Before and after photos show dire situation in major Bay Area water district


One of the largest water districts in the San Francisco Bay Area is released images and video footage Wednesday showing the dire situation in its reservoir, which is water-starving after two consecutive dry winters.

Santa Clara Valley Water said its 10 reservoirs serving 2 million customers were in more than 85% combined capacity in April 2017 after a wet winter replenish supply. In August 2021, the reservoirs at 12.6% of capacity, the district said in a statement.

To aggravate the problem, the Federal Energy Regulatory Commission has ordered the district to drain the Anderson Reservoir (pictured below), the county’s largest reservoir, for public safety. The reservoir is expected to be out of use for 10 years as the district completes a seismic renovation.

Side-by-side images show the Anderson Reservoir in Santa Clara County in April 2017 and August 2021.

Side-by-side images show the Anderson Reservoir in Santa Clara County in April 2017 and August 2021.

Santa Clara Valley Water District

The district declared a water shortage emergency in June, requiring customers to reduce water use by 15% compared to 2019 levels.

For some customers, the measures could become more drastic in the coming months. Santa Clara Valley Water is a wholesaler, selling water to districts in the region that sell water to customers.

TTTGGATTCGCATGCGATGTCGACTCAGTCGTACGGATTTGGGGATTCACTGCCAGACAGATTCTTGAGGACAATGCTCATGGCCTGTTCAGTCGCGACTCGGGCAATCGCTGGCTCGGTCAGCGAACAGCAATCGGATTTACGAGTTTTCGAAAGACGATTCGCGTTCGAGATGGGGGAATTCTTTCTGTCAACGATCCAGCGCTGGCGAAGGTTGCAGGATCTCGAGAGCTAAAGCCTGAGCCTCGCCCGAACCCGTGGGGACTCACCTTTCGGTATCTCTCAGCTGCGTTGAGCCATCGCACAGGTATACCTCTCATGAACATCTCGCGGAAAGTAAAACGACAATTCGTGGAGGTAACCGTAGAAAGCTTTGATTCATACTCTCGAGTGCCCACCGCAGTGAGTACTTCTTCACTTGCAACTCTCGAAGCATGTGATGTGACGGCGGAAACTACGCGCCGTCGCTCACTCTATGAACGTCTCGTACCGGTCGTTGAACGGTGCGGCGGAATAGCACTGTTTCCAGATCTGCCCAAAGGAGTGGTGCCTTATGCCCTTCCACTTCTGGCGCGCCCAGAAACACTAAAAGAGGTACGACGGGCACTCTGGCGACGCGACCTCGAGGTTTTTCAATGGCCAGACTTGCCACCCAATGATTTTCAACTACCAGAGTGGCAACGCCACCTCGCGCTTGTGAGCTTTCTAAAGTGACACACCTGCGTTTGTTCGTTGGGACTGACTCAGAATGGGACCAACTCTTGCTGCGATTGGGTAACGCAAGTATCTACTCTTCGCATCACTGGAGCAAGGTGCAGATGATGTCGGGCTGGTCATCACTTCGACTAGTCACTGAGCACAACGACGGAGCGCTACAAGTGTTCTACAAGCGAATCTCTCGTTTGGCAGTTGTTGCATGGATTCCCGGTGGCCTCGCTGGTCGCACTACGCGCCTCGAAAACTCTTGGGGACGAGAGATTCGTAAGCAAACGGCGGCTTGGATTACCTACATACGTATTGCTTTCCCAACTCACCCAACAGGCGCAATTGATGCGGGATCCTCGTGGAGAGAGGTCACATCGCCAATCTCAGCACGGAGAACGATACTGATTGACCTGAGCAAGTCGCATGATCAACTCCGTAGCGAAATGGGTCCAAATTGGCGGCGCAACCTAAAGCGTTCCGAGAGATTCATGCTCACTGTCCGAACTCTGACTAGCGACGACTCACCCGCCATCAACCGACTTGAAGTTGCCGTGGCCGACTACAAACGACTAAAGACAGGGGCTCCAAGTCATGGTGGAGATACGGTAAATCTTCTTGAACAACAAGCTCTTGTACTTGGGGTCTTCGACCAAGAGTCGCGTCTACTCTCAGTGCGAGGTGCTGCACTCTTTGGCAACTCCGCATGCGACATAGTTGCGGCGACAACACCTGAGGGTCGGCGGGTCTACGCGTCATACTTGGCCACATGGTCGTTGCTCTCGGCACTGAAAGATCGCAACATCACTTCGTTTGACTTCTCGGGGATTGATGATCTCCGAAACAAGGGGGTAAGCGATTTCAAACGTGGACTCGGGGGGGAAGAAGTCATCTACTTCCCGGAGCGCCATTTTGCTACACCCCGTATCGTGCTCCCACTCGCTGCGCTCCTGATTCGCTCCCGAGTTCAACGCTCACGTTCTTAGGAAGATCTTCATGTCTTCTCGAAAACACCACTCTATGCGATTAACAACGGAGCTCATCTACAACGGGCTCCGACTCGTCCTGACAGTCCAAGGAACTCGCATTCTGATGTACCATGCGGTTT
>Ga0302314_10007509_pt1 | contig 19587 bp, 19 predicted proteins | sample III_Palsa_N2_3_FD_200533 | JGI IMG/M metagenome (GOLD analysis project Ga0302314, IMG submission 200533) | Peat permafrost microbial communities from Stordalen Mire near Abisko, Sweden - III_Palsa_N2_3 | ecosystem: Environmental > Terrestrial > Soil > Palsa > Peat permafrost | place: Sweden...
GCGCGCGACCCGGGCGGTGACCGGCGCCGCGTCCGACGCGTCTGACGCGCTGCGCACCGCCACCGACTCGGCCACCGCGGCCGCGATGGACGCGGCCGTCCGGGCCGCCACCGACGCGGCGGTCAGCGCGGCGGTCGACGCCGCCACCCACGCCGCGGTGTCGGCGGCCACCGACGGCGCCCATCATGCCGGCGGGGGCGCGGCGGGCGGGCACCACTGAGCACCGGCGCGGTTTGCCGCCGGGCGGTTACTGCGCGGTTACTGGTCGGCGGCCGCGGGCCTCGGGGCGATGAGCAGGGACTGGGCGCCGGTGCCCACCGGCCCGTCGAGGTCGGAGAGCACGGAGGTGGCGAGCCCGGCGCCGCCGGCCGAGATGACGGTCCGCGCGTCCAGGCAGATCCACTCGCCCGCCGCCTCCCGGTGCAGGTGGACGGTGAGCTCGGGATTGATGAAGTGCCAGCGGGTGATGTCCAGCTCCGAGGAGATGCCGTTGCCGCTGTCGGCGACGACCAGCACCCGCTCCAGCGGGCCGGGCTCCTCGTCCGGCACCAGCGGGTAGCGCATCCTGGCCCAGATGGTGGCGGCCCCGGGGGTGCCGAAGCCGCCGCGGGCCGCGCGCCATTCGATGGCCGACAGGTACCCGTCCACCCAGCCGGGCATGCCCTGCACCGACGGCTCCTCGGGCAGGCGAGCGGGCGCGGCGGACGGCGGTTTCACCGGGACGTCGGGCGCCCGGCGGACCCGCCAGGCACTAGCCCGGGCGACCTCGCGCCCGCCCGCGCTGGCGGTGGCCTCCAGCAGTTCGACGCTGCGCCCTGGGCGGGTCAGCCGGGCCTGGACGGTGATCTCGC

The largest retailer, San Jose Water, a private utility with 1 million customers, deposit a proposal for a plan with state regulators that would require customers to reduce monthly water use by 15% starting in 2019 and pay $ 7.14 in additional fees per unit of water used above that amount.

San Jose Water spokeswoman Liann Walborsky said the surcharge will only apply if it is approved and if customers have not cut water use to 15%. The utility plans to assess the situation 31 August.

Side-by-side images show the Stevens Creek Reservoir in Santa Clara County in April 2017 and August 2021.

Side-by-side images show the Stevens Creek Reservoir in Santa Clara County in April 2017 and August 2021.

Santa Clara Valley Water District

Reservoirs across the state are at historically low levels, and this also has an impact on Santa Clara Valley water, which typically imports more than half of its water into the county, district spokesman Matt Keller said.

Oroville, the state’s second largest reservoir and a landmark in the State Water Project that stores and delivers water across California, is in 23% in capacity. Santa Clara Valley Water has an annual allotment of 100,000 acre-feet from the State Water Project, and while the district rarely receives its full allotment, this year it will only get 5,000 acre-feet, Keller said.


San Luis Reservoir, part of the federal Central Water Valley Project, is in 15% in capacity. The district’s allocation of 152,000 acre-feet of the project was cut in May to 25% of that amount for manufacturing and industrial purposes and zero percent for agriculture.

Leave a Comment